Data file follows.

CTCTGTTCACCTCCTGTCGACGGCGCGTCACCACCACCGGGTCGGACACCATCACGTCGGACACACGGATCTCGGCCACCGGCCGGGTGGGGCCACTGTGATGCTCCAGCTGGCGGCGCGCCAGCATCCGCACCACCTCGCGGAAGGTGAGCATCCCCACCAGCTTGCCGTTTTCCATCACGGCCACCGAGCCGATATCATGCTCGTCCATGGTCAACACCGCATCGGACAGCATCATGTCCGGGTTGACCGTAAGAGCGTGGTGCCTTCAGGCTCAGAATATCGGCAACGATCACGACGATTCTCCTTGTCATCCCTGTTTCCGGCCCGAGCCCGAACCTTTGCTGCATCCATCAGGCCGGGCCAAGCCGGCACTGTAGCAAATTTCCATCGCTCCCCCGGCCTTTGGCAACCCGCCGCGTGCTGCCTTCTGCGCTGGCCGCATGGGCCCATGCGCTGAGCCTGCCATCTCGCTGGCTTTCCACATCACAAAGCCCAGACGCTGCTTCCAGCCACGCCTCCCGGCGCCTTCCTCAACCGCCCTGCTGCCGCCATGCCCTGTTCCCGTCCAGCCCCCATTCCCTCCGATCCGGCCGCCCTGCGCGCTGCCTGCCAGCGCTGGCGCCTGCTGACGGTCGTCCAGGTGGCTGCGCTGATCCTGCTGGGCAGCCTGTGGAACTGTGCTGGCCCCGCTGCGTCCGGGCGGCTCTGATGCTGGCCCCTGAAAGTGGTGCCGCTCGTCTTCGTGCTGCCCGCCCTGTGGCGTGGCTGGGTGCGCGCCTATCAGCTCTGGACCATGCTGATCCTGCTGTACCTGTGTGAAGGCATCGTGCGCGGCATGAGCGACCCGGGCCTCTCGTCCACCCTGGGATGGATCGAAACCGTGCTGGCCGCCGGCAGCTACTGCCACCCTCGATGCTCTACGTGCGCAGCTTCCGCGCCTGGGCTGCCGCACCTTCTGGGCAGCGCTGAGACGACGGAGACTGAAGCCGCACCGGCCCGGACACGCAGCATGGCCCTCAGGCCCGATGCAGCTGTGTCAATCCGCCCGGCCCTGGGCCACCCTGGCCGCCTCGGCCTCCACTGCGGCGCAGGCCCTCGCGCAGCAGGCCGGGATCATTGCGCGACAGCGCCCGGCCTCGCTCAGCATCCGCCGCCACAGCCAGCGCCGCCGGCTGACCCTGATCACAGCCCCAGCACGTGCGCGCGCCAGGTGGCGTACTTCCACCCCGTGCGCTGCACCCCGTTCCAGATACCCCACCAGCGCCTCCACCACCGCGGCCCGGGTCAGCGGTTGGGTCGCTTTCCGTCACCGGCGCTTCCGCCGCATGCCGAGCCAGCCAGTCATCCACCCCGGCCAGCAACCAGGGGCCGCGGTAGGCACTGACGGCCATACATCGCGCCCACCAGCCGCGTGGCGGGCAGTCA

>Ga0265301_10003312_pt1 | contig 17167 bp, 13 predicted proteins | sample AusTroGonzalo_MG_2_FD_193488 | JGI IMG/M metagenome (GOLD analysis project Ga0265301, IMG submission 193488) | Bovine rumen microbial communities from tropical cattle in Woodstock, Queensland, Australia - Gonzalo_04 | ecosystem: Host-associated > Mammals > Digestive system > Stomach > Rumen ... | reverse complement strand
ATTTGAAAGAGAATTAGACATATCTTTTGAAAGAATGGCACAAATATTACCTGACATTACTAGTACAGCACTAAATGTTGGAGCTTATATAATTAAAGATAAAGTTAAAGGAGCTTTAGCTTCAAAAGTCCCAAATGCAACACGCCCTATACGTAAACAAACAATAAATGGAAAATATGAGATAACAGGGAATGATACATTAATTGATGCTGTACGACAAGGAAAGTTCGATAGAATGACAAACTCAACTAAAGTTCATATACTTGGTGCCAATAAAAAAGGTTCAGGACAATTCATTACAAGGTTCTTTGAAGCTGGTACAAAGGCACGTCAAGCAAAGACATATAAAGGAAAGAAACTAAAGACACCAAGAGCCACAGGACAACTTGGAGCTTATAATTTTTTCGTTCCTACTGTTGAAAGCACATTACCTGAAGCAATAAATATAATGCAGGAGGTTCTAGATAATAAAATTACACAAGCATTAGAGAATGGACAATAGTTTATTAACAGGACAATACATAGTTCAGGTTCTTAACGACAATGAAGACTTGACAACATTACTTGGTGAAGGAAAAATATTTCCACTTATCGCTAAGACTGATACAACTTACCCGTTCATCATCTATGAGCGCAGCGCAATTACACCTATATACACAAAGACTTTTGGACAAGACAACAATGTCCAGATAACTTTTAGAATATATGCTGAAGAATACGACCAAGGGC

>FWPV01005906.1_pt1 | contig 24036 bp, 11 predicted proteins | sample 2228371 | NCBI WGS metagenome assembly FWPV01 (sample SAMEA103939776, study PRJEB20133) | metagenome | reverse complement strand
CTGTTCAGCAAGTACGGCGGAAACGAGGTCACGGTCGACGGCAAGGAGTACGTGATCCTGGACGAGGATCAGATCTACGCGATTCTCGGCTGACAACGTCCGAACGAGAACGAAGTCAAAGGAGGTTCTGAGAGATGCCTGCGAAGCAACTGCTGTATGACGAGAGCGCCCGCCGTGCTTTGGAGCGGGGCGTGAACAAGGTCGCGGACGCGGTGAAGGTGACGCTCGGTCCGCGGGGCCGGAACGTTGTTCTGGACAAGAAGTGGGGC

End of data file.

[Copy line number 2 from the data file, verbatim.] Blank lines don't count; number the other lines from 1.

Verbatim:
>Ga0265301_10003312_pt1 | contig 17167 bp, 13 predicted proteins | sample AusTroGonzalo_MG_2_FD_193488 | JGI IMG/M metagenome (GOLD analysis project Ga0265301, IMG submission 193488) | Bovine rumen microbial communities from tropical cattle in Woodstock, Queensland, Australia - Gonzalo_04 | ecosystem: Host-associated > Mammals > Digestive system > Stomach > Rumen ... | reverse complement strand